It was one little line buried at the bottom of the University of Wisconsin men's basketball box score, but it stood out even more than Jordan Taylor's 10 assists or UW-Green Bay's 32.1 percent shooting.
It had been 143 games, dating back to 2003, since the attendance total at a Badgers home game was anything but 17,230, which is the Kohl Center's official capacity for basketball.
Dismissing 154 empty seats would be easy except for two things: The Badgers drew another not-quite-capacity crowd (17,123) in their next game against UNLV and the attendance dip, however slight, makes men's basketball the third of UW's three revenue-producing sports to experience a loss of support at the box office this year.
Before we discuss why that is, a little perspective would be good. UW ranks in the top 20 nationally in attendance for football, men's basketball and men's hockey, so this isn't a dire situation at this point. But while there is no need for panic at 1440 Monroe St., there should be someone asking why this is happening because clearly there is some erosion of support for UW's highest-profile teams.
Despite a Big Ten Conference title, an 11-win season and a record-setting offense, the football team drew fewer than 80,000 fans for three of its seven home games. That happened twice each in 2009 and 2010. Before that, it hadn't happened since the Camp Randall Stadium renovation was completed in 2004.
Even though actual attendance at some non-conference basketball games has been spotty, the Badgers still managed to sell all the tickets. Now, UW is working on a streak of two non-sellouts going into games with Savannah State and Mississippi Valley State even though it has been ranked in the top 15 in the national polls all season.
Meanwhile, UW hockey, an attendance superstar for 40 years, has experienced a dramatic drop in ticket sales. Over the previous six seasons, the Badgers averaged a high of 15,048 and a low of 13,226 tickets sold. This year's average is 11,175 even though rivals such as North Dakota, Minnesota and national champion Minnesota-Duluth have already come to Madison. UW has had at least two crowds of 15,000-plus for eight straight seasons, but this season's best was 13,149. With UW mired in 10th place in the WCHA and only Denver as a major draw in the final four home series, it's not likely to improve much in the second semester, either.
So what in the name of Don Morton is going on here?
Here are four reasons for UW's sagging attendance:
• The poor economy has caused people to change their spending habits. Fans are being more selective with their discretionary income.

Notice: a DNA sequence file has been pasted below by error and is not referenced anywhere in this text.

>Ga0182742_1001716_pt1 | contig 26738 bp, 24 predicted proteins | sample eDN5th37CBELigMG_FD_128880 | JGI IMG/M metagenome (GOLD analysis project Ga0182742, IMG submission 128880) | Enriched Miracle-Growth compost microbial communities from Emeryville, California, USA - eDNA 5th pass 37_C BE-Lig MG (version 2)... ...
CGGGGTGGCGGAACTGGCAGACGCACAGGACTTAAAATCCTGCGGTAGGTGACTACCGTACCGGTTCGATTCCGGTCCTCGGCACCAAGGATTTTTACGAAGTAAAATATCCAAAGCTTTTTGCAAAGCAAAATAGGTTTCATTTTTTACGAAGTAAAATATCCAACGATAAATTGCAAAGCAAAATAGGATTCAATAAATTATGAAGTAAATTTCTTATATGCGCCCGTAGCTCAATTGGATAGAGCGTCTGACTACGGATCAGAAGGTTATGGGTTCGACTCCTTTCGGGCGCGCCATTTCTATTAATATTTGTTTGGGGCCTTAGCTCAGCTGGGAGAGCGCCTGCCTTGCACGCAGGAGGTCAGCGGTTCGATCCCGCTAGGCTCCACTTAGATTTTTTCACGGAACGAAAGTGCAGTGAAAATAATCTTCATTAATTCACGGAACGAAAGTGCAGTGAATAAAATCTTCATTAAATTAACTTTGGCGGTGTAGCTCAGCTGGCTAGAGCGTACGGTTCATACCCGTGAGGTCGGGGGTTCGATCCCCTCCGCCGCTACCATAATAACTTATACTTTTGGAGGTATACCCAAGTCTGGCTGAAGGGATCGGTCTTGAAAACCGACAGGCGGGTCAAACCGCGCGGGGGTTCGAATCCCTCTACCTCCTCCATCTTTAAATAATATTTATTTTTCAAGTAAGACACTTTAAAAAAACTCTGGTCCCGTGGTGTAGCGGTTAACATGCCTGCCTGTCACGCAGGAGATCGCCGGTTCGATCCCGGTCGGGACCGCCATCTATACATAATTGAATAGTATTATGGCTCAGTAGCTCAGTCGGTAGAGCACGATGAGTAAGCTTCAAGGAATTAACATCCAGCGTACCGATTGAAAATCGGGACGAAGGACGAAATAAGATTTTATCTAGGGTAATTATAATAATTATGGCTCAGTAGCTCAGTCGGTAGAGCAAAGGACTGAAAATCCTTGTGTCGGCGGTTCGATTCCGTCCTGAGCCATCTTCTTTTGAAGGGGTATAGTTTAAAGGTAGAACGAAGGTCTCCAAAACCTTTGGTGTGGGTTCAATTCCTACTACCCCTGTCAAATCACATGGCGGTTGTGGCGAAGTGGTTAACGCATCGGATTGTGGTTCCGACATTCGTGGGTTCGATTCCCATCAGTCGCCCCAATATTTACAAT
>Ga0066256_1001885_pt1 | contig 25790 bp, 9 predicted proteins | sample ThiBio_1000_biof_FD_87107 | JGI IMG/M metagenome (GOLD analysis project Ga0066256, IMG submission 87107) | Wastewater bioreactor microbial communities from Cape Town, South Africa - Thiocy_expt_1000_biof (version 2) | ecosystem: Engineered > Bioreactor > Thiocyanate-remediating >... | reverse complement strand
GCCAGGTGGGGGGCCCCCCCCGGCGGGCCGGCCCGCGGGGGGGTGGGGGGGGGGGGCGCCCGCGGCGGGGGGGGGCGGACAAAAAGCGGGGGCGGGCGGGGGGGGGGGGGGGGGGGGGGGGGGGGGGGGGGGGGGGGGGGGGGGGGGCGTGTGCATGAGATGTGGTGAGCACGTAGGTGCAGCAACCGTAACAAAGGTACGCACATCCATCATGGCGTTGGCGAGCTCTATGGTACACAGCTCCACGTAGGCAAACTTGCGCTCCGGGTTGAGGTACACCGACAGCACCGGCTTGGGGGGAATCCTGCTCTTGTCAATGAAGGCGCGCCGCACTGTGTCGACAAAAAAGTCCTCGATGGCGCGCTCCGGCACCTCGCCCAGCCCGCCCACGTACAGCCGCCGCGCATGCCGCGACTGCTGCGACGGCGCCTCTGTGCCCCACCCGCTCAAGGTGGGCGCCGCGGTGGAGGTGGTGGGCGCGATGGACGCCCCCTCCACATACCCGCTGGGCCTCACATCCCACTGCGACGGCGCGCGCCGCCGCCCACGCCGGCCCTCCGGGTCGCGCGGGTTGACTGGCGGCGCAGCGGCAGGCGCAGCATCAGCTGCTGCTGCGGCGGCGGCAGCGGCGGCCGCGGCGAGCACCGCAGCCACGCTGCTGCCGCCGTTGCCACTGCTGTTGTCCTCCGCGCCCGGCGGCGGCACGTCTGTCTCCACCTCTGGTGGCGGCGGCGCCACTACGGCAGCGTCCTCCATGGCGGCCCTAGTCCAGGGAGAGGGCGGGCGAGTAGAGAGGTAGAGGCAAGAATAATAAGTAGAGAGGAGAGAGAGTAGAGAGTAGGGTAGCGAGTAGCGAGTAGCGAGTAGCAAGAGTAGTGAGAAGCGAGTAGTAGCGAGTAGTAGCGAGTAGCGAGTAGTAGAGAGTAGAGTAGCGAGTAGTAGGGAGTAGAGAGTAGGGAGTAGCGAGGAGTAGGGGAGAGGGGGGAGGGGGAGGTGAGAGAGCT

• Fans are tired of UW finding new ways to get into their wallets every year. Whether it's price hikes for tickets and parking, being forced to pay for the right to buy tickets or parking, or increases in the "donations" for premium seating, fans are feeling squeezed by the athletic department and they're losing their patience. The latest money grab is a proposal to charge extra for marquee football games such as Ohio State and Michigan State that likely will go into effect next year. And there are other things in the discussion stage that will turn off fans even more.
• Fans are ticked off about the quality of non-conference opponents they have to pay for as part of the season-ticket packages. In all sports, non-conference scheduling has mostly gone for the cheap dollar instead of competitive matchups. Too many Woffords and Austin Peays in football, too many Kennesaw States and Colgates in basketball, too many Mercyhursts and RITs in hockey have caused fans to be apathetic at games, simply avoid games or even stop buying season tickets altogether.
• Fans are weary of being jacked around by television and other concerns when it comes to dates and starting times. Indeed, it seems like games are scheduled with everyone in mind except the ticket-holder, which disrupts peoples' routines and makes it hard for them to get to some events. There are even conflicts for fans who have tickets in more than one sport. This fall, there was a football game and a basketball game on the same day and a football game and a hockey game on the same day. No matter what time they start, it's asking a lot of people to make both.
Whatever the reason, UW is finding it harder to sell tickets. And while there's nothing UW can do about the economy, athletic department officials would be wise to start treating the paying customers with more respect because, ultimately, they're the ones carrying the wallets.
Contact Tom Oates at firstname.lastname@example.org or 608-252-6172.